The NASA/ESA Hubble Space Telescope has revealed fine details of the grand design spiral galaxy Messier 99.
Messier 99 resides approximately 42 million light-years away in the constellation of Coma Berenices.
Also known as M99, NGC 4254, IRAS 12162+1441 and LEDA 39578, the galaxy has a diameter of around 80,000 light-years.
It contains about 100,000 million solar masses and belongs to the Virgo Cluster, a concentration of several hundred galaxies.
Messier 99 has an unusual, asymmetric shape with a displaced core and unequal spiral arms. It is a rare example of a galaxy with one dominant spiral arm.
The galaxy was discovered, together with the neighboring Messier 98 and Messier 100, by the French astronomer Pierre Méchain on March 15, 1781.
Charles Messier observed Messier 99 a month later and saw a ‘nebula without star, of a very rare light, but a little clearer than the previous. The nebula is between two stars of the 7th & 8th magnitude.’
“Messier 99 was captured by Hubble’s Wide Field Camera 3 (WFC3) on two separate occasions, helping astronomers study two entirely different astronomical phenomena,” members of the Hubble team said.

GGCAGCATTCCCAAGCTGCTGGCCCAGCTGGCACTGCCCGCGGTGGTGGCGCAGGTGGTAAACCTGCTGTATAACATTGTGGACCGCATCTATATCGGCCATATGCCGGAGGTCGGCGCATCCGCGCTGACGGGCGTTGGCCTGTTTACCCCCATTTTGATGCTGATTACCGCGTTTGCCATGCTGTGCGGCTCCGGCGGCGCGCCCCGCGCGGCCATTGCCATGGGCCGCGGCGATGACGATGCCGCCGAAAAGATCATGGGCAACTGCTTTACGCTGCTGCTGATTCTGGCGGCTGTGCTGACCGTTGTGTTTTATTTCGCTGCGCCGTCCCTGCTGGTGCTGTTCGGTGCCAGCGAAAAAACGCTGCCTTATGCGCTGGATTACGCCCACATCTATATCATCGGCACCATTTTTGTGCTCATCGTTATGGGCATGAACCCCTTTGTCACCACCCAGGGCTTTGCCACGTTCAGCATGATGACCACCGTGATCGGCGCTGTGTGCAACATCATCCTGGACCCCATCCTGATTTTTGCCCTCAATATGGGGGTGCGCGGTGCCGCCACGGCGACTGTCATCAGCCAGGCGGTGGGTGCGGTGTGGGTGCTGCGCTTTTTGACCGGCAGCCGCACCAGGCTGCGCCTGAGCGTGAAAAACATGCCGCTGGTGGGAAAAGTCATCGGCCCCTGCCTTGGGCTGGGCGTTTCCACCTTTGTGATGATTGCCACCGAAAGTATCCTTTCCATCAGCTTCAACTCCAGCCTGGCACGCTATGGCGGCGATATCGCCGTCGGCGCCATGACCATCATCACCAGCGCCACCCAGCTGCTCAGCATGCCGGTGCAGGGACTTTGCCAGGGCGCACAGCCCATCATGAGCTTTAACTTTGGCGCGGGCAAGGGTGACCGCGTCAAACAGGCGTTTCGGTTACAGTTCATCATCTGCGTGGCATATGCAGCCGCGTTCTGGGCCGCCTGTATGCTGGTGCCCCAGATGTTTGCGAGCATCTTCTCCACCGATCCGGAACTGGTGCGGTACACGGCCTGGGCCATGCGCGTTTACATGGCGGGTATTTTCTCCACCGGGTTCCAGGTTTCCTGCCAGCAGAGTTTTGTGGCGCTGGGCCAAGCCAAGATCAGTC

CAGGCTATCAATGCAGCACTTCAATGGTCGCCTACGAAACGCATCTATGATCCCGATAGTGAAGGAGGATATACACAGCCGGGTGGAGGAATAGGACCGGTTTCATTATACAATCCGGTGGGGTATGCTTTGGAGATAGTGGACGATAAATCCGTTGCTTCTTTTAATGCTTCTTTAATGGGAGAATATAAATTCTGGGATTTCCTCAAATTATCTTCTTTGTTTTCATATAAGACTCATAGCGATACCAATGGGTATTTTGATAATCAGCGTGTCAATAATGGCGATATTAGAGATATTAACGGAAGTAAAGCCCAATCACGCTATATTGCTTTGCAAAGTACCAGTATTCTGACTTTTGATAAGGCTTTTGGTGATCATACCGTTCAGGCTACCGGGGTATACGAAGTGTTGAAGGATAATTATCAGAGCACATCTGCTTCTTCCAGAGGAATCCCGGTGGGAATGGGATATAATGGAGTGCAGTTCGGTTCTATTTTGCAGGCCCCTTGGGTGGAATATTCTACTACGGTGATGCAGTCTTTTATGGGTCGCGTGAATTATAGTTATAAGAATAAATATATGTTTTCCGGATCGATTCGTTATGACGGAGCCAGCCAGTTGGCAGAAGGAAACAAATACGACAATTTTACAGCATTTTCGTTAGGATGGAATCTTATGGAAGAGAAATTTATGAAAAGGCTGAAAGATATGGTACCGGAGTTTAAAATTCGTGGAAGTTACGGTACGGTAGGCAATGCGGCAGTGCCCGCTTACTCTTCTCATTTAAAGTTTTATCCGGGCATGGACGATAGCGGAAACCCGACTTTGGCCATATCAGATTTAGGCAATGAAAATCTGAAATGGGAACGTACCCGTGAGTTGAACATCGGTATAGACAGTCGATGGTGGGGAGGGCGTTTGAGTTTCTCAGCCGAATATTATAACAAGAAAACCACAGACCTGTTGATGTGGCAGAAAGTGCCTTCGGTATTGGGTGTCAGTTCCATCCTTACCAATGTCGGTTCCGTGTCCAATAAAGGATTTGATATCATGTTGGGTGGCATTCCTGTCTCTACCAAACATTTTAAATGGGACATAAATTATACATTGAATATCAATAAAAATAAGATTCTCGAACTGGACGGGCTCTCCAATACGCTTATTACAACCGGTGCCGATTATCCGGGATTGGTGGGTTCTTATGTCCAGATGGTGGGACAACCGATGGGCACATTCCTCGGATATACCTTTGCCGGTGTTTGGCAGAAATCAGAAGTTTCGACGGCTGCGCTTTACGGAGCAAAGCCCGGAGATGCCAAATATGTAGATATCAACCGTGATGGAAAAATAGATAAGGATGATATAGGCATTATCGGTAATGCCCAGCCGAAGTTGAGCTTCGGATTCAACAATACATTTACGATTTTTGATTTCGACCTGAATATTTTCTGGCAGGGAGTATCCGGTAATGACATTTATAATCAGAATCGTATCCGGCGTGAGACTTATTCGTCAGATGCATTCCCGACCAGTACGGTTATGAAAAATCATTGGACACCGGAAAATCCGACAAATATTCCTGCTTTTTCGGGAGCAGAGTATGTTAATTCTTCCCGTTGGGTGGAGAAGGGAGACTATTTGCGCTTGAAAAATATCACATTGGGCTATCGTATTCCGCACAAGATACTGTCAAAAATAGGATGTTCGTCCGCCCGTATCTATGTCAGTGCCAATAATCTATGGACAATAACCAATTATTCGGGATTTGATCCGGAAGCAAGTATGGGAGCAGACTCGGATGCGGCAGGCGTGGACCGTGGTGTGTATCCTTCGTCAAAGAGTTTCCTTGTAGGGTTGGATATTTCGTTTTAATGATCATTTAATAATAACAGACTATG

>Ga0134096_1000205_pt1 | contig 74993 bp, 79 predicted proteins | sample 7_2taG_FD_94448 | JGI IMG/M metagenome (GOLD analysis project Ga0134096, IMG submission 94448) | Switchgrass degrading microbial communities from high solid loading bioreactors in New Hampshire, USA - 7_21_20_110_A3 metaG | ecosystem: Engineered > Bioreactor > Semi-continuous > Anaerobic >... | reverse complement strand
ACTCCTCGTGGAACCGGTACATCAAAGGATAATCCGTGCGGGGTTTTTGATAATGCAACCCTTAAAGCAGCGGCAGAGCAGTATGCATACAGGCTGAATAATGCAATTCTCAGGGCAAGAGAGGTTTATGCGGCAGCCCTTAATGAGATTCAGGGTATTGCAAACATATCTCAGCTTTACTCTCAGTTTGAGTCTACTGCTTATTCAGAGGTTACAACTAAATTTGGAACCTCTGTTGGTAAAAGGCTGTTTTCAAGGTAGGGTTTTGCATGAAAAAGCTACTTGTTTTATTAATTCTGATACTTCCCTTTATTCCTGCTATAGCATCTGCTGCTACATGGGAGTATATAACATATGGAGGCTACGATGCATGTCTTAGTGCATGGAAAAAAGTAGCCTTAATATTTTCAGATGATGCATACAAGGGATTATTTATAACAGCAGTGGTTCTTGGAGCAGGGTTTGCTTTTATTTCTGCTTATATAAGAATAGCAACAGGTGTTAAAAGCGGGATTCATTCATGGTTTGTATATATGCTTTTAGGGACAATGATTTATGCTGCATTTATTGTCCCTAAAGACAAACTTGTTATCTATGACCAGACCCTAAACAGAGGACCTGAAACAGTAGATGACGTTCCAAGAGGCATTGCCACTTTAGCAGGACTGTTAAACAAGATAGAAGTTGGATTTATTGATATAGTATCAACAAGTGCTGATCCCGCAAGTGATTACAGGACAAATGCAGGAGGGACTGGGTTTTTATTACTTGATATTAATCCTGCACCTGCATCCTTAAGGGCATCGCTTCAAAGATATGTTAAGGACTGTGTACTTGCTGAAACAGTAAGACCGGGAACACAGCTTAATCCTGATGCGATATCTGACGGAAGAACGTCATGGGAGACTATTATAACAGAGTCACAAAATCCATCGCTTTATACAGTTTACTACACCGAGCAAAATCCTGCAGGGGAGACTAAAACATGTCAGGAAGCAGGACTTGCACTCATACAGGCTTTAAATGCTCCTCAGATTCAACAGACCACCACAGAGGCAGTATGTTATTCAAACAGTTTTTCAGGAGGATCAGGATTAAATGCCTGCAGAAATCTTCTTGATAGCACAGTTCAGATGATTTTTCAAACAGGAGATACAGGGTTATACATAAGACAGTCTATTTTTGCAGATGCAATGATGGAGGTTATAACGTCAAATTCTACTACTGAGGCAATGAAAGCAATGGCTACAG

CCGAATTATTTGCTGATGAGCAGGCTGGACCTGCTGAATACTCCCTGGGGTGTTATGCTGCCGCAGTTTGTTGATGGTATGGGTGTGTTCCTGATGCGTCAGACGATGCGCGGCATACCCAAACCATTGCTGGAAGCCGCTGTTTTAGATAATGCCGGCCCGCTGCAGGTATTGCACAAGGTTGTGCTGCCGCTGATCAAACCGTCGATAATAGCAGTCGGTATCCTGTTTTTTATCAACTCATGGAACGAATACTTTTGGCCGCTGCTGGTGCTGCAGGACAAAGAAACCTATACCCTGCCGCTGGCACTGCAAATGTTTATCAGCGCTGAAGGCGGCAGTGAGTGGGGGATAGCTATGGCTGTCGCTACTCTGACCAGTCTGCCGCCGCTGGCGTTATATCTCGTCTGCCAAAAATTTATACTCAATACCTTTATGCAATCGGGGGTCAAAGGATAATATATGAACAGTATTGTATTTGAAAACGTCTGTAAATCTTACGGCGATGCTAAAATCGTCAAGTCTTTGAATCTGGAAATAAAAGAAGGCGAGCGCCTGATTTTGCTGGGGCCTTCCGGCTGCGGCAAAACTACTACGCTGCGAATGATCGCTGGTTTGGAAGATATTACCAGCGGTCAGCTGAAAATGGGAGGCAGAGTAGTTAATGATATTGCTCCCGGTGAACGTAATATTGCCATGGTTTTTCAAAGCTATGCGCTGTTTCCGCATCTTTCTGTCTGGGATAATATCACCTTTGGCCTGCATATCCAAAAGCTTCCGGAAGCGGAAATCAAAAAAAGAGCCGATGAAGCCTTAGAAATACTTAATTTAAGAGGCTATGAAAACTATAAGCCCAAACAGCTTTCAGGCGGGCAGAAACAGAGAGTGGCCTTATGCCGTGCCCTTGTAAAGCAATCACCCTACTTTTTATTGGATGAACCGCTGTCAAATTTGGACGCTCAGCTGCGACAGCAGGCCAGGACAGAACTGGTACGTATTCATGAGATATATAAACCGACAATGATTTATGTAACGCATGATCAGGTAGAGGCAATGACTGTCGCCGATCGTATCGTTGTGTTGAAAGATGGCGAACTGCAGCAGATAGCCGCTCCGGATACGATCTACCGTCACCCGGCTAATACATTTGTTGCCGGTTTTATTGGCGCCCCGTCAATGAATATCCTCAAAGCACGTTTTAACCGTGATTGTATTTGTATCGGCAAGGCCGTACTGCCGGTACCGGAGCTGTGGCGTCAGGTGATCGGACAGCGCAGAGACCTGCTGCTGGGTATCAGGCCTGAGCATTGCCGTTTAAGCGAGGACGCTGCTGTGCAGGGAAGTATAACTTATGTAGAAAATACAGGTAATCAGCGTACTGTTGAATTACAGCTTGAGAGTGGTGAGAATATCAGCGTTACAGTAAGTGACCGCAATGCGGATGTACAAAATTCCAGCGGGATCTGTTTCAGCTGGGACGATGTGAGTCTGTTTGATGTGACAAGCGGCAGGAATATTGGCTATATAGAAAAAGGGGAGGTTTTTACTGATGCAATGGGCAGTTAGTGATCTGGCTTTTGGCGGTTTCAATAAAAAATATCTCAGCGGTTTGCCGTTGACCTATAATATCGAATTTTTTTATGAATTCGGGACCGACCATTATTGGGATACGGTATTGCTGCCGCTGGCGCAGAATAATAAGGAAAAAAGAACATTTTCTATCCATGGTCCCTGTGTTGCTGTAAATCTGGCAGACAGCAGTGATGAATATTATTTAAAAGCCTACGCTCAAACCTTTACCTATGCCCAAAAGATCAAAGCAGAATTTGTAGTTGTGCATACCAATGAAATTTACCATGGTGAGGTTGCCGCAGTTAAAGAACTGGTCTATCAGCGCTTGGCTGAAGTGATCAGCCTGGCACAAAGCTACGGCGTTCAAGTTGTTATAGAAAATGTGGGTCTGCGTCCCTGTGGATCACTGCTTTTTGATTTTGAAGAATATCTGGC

“The first set of observations aimed to explore a gap between two different varieties of cosmic explosions: novae and supernovae.”
“Novae, which are caused by the interactions between white dwarfs and larger stars in binary systems, are far less bright than the supernovae which mark the catastrophically violent deaths of massive stars.”
“However, current astronomical theories predict that sudden, fleeting events could occur that shine with brightnesses between those of novae and supernovae.”
“Despite being described by astronomers as being shrouded in mystery and controversy, just such an event was observed in Messier 99.”
The researchers turned to Hubble’s keen vision to take a closer look and precisely locate the fading source.
“The second set of observations were part of a large Hubble project which aims to chart the connections between young stars and the clouds of cold gas from which they form,” they added.
“Hubble inspected 38 nearby galaxies, identifying clusters of hot, young stars.”
“These galaxies were also observed by the Atacama Large Millimeter/submillimeter Array (ALMA), a colossal radio telescope consisting of 66 individual dishes perched high in the Chilean Andes.”
“The combination of Hubble’s observations of young stars and ALMA’s insight into clouds of cold gas will allow astronomers to delve into the details of star formation, and paves the way for future science with the NASA/ESA/CSA James Webb Space Telescope.”
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